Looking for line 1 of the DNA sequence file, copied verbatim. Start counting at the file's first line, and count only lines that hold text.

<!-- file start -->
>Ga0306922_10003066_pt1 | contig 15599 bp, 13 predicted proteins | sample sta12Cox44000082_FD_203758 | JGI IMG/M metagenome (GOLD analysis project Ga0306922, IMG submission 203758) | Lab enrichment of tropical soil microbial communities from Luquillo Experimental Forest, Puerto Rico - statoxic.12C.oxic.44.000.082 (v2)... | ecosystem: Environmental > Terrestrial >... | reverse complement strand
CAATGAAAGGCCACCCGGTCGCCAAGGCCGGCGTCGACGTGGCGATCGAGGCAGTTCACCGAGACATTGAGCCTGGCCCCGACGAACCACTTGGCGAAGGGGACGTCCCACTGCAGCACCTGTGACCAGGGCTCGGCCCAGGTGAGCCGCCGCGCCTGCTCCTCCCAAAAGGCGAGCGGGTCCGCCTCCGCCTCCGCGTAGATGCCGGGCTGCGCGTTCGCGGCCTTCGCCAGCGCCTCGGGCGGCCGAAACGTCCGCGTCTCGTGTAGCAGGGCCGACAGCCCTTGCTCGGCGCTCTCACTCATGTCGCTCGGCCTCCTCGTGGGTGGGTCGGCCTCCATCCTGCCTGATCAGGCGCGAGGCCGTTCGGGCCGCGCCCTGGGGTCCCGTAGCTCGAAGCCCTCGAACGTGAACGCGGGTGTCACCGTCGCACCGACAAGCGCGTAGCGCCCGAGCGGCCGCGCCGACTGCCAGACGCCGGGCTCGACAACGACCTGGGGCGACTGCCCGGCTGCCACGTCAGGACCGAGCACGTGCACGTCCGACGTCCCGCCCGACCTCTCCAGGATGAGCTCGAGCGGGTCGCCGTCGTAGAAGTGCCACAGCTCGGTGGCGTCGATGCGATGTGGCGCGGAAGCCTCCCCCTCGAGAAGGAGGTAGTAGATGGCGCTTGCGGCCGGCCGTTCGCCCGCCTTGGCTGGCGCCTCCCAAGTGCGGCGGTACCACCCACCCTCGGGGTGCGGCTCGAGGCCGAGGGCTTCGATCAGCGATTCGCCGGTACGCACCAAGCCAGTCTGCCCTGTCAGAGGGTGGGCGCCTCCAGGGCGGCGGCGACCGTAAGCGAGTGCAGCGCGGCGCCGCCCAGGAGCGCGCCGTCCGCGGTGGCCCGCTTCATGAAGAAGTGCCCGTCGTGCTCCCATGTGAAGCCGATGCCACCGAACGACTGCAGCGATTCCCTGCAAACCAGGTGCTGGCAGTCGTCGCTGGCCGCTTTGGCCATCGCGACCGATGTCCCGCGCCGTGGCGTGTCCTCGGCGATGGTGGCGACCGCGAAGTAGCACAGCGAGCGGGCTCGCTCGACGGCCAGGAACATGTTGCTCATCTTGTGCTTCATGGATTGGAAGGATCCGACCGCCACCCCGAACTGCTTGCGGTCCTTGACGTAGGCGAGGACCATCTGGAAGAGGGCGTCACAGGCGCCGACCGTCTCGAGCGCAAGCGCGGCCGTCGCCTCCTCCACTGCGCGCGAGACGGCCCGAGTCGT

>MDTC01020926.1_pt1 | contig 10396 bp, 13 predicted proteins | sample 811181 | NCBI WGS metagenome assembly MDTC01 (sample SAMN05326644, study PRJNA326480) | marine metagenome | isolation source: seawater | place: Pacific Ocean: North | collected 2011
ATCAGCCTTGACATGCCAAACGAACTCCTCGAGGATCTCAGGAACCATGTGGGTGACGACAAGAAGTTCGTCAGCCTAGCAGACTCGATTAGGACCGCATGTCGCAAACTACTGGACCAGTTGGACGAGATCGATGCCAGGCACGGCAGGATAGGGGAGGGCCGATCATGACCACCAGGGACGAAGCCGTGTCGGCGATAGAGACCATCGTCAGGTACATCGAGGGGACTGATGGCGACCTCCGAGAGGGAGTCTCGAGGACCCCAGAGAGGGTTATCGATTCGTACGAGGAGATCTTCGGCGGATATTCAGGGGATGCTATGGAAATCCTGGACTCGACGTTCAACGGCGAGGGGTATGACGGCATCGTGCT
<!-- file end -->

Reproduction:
>Ga0306922_10003066_pt1 | contig 15599 bp, 13 predicted proteins | sample sta12Cox44000082_FD_203758 | JGI IMG/M metagenome (GOLD analysis project Ga0306922, IMG submission 203758) | Lab enrichment of tropical soil microbial communities from Luquillo Experimental Forest, Puerto Rico - statoxic.12C.oxic.44.000.082 (v2)... | ecosystem: Environmental > Terrestrial >... | reverse complement strand